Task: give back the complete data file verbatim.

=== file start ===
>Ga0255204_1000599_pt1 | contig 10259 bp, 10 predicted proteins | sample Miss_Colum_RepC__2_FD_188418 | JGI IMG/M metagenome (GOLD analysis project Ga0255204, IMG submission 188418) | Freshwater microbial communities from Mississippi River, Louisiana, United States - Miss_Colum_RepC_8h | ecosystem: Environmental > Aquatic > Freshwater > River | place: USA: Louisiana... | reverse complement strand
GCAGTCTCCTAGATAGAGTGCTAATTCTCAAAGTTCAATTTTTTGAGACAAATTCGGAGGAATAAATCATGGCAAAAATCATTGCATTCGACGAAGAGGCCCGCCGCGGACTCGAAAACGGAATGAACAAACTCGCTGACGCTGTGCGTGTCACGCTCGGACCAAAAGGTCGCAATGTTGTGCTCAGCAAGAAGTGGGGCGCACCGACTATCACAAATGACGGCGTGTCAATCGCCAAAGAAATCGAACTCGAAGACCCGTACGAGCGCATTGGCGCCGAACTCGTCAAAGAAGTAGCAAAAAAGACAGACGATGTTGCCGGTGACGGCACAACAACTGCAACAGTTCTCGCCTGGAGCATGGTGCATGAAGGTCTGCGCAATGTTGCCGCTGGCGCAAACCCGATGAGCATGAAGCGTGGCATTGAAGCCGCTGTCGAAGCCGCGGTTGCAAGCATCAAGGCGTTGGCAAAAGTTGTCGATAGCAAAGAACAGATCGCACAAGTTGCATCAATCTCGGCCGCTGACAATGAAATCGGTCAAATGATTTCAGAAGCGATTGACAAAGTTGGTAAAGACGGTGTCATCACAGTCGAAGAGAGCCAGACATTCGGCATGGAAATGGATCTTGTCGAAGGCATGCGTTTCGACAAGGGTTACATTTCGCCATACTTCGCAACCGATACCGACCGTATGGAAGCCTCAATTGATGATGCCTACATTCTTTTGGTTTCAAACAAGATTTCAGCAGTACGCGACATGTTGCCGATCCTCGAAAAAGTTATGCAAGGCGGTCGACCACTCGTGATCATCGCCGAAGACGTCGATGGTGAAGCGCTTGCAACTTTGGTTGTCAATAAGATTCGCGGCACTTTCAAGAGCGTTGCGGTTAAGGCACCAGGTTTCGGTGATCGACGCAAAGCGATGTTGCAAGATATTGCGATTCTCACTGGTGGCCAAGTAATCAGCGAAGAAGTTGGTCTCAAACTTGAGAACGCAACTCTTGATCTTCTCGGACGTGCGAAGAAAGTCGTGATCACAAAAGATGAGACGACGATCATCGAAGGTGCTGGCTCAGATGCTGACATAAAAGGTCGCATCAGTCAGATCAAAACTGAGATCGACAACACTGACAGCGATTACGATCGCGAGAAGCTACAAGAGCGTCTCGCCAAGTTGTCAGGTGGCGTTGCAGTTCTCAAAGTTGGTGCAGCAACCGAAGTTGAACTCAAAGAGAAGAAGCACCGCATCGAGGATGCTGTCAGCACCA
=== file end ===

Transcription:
>Ga0255204_1000599_pt1 | contig 10259 bp, 10 predicted proteins | sample Miss_Colum_RepC__2_FD_188418 | JGI IMG/M metagenome (GOLD analysis project Ga0255204, IMG submission 188418) | Freshwater microbial communities from Mississippi River, Louisiana, United States - Miss_Colum_RepC_8h | ecosystem: Environmental > Aquatic > Freshwater > River | place: USA: Louisiana... | reverse complement strand
GCAGTCTCCTAGATAGAGTGCTAATTCTCAAAGTTCAATTTTTTGAGACAAATTCGGAGGAATAAATCATGGCAAAAATCATTGCATTCGACGAAGAGGCCCGCCGCGGACTCGAAAACGGAATGAACAAACTCGCTGACGCTGTGCGTGTCACGCTCGGACCAAAAGGTCGCAATGTTGTGCTCAGCAAGAAGTGGGGCGCACCGACTATCACAAATGACGGCGTGTCAATCGCCAAAGAAATCGAACTCGAAGACCCGTACGAGCGCATTGGCGCCGAACTCGTCAAAGAAGTAGCAAAAAAGACAGACGATGTTGCCGGTGACGGCACAACAACTGCAACAGTTCTCGCCTGGAGCATGGTGCATGAAGGTCTGCGCAATGTTGCCGCTGGCGCAAACCCGATGAGCATGAAGCGTGGCATTGAAGCCGCTGTCGAAGCCGCGGTTGCAAGCATCAAGGCGTTGGCAAAAGTTGTCGATAGCAAAGAACAGATCGCACAAGTTGCATCAATCTCGGCCGCTGACAATGAAATCGGTCAAATGATTTCAGAAGCGATTGACAAAGTTGGTAAAGACGGTGTCATCACAGTCGAAGAGAGCCAGACATTCGGCATGGAAATGGATCTTGTCGAAGGCATGCGTTTCGACAAGGGTTACATTTCGCCATACTTCGCAACCGATACCGACCGTATGGAAGCCTCAATTGATGATGCCTACATTCTTTTGGTTTCAAACAAGATTTCAGCAGTACGCGACATGTTGCCGATCCTCGAAAAAGTTATGCAAGGCGGTCGACCACTCGTGATCATCGCCGAAGACGTCGATGGTGAAGCGCTTGCAACTTTGGTTGTCAATAAGATTCGCGGCACTTTCAAGAGCGTTGCGGTTAAGGCACCAGGTTTCGGTGATCGACGCAAAGCGATGTTGCAAGATATTGCGATTCTCACTGGTGGCCAAGTAATCAGCGAAGAAGTTGGTCTCAAACTTGAGAACGCAACTCTTGATCTTCTCGGACGTGCGAAGAAAGTCGTGATCACAAAAGATGAGACGACGATCATCGAAGGTGCTGGCTCAGATGCTGACATAAAAGGTCGCATCAGTCAGATCAAAACTGAGATCGACAACACTGACAGCGATTACGATCGCGAGAAGCTACAAGAGCGTCTCGCCAAGTTGTCAGGTGGCGTTGCAGTTCTCAAAGTTGGTGCAGCAACCGAAGTTGAACTCAAAGAGAAGAAGCACCGCATCGAGGATGCTGTCAGCACCA